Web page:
The high price of post-secondary education is significantly impacting students at Red Deer Polytechnic (RDP). At RDP, the Students’ Association’s food bank supported 422 people in Fall 2022; a 287% increase from Fall 2021, and a 530% increase from pre-pandemic Fall 2019. In the midst of this cost-of-living crisis, the cost of textbooks has increased at three times the rate of inflation (Nagle & Vitez, 2021). This increase is far beyond the rate of other consumer items, including recreational books (Perry, 2016).
Perry, M. J. (2016, Sept. 1). Chart of the day: The astronomical rise in college textbook prices vs. consumer prices and recreational books. AEIdeas. https://www.aei.org/carpe-diem/chart-of-the-day-the-astronomical-rise-in-college-textbook-prices-vs-consumer-prices-and-recreational-books/
A survey of credit students at RDP in Fall 2022 illustrated the high cost of course resources across credit programs at RDP. For RDP students, these high costs have required students to seek financial aid, work additional hours, and miss paying other bills. Notably, 15% of credit students at RDP reported skipping meals due to the high cost of textbooks and other course resources (Macnaughton & Ratcliffe, 2023).
Macnaughton, S. & Ratcliffe, C. (2023, May). Student use of course resources at Red Deer Polytechnic: Course resources and Zero Textbook Cost (ZTC) survey report. Red Deer Polytechnic Library. https://guides.rdpolytech.ca/ld.php?content_id=36789819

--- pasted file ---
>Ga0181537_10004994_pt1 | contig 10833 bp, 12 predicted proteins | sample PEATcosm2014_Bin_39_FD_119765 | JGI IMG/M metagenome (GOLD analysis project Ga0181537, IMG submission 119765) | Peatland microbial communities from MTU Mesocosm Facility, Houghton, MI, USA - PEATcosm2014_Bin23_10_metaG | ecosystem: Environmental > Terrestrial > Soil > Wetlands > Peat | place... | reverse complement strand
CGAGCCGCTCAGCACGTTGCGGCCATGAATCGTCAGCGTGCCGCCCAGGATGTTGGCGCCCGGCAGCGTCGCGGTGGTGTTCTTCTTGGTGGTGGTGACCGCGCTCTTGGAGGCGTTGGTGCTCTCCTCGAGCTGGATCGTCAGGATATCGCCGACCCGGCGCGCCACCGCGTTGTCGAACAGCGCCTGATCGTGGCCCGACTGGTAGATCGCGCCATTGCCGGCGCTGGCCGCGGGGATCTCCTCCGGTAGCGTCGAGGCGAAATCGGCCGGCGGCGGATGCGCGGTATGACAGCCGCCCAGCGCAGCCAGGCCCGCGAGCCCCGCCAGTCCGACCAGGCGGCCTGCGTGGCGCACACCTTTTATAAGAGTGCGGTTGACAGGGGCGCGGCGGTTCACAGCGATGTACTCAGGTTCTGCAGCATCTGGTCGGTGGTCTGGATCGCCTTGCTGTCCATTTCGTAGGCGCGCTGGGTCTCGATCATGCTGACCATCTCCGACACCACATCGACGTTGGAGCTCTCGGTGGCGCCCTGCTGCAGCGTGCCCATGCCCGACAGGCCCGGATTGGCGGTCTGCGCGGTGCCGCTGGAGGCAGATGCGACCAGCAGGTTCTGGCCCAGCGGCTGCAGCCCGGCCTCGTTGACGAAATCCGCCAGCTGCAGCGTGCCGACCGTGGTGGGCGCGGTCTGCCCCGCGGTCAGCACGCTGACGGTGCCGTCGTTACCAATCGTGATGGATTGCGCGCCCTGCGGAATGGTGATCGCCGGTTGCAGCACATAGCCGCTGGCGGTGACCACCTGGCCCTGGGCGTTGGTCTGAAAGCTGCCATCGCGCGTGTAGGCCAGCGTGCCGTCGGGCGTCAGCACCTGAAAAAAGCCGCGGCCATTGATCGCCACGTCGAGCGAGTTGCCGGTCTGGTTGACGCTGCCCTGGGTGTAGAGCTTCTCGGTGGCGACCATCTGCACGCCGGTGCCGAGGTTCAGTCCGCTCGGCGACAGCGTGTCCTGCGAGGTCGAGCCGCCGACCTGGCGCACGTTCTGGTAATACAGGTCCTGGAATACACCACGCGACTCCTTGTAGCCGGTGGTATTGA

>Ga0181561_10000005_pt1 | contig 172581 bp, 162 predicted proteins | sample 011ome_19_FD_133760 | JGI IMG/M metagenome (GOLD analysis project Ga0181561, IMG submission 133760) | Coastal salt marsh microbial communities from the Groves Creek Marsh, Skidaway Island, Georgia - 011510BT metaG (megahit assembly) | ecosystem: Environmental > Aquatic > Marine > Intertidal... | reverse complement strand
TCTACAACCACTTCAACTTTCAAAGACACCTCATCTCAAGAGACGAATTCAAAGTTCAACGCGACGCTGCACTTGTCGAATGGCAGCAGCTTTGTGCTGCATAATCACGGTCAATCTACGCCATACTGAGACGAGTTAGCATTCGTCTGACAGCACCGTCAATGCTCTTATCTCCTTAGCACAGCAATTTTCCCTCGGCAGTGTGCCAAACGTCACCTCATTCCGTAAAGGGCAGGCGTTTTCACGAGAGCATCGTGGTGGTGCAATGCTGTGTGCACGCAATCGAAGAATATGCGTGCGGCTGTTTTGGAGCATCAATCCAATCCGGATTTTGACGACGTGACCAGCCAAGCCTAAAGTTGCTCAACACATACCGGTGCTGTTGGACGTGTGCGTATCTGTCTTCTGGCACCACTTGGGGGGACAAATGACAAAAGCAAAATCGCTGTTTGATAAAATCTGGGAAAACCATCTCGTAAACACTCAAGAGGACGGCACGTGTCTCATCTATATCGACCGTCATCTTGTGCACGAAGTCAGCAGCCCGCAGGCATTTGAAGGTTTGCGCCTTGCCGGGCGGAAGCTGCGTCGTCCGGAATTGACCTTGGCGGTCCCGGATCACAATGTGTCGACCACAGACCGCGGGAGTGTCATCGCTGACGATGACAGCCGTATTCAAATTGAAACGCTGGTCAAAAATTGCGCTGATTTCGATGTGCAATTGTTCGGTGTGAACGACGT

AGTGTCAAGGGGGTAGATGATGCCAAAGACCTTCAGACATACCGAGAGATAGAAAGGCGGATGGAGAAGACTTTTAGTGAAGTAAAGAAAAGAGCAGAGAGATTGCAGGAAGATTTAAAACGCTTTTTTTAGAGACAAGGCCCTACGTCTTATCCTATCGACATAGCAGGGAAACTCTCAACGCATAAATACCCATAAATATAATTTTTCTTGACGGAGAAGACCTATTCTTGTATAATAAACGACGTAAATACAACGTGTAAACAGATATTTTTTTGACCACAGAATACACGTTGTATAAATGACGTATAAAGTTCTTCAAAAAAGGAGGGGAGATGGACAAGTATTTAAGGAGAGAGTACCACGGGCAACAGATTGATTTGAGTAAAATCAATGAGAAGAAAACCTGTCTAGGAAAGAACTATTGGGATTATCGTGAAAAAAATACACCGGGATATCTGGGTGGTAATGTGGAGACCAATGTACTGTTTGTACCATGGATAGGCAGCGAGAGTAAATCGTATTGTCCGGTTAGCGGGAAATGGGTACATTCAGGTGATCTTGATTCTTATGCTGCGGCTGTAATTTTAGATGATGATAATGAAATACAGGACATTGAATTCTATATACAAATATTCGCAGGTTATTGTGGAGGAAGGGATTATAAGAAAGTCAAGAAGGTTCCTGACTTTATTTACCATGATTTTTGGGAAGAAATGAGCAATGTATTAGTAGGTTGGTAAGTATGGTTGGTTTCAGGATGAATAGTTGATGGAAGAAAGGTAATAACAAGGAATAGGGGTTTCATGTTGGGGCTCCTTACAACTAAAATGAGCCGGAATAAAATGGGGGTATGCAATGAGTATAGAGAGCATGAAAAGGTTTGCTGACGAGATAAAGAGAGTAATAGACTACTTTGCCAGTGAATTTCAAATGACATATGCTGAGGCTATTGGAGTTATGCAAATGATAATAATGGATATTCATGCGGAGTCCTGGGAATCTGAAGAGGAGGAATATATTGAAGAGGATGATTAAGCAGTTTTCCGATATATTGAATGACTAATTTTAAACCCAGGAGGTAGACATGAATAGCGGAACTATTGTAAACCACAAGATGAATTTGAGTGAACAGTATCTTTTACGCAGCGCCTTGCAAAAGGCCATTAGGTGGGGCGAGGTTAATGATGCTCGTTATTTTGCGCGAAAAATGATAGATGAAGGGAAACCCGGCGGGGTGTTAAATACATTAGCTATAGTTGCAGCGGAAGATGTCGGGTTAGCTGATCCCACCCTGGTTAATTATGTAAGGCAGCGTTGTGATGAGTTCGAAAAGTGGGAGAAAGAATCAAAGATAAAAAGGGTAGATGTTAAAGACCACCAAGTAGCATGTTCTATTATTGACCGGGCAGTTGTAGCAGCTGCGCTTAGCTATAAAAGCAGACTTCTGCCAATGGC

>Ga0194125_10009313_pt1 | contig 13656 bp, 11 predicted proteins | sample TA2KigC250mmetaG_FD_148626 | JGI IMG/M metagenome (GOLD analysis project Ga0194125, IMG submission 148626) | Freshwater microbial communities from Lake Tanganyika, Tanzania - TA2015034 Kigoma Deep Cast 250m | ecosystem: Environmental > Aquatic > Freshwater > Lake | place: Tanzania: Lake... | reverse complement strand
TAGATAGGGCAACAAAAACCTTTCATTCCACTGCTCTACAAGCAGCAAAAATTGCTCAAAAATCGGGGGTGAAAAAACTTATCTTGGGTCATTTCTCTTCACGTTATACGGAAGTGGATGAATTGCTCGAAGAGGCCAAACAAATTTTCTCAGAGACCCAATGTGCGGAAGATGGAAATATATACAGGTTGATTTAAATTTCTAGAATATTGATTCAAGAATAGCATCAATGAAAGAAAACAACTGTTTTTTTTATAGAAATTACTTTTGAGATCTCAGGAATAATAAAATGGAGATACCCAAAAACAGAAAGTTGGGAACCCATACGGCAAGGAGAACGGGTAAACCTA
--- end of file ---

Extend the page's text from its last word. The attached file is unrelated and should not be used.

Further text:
One RDP student respondent commented:
“I am not able to afford all of my textbook costs. I am a full-time student and work full-time to support myself and my family. I have been saving for my entire life and live on a very strict budget. I am very smart with my money and based on my calculations I am not able to afford all of my textbooks and still be able to make rent all year.”
The affordability of post-secondary education disproportionally affects the most vulnerable students. In a large-scale survey of college and university students in the U.S., 82% of students who experienced food insecurity also reported not purchasing a textbook: a 17% increase from the broader national sample (Nagle & Vitez, 2021). For students already struggling financially, the cost of textbooks can be insurmountable. What starts as an economic issue becomes an academic one, as students cannot learn from textbooks they cannot afford. Students are forced to make difficult decisions between prioritizing living expenses and their ability to learn and participate in their courses; in many cases, they are priced out of both.
Red Deer Polytechnic recognizes that our campus is situated on Treaty 7 land, the traditional territory of the Blackfoot, Tsuu T’ina and Stoney Nakoda peoples, and that the central Alberta region we serve falls under Treaty 6, traditional Métis, Cree and Saulteaux territory. We honour the First Peoples who have lived here since time immemorial, and we give thanks for the land where RDP sits. This is where we will strive to honour and transform our relationships with one another.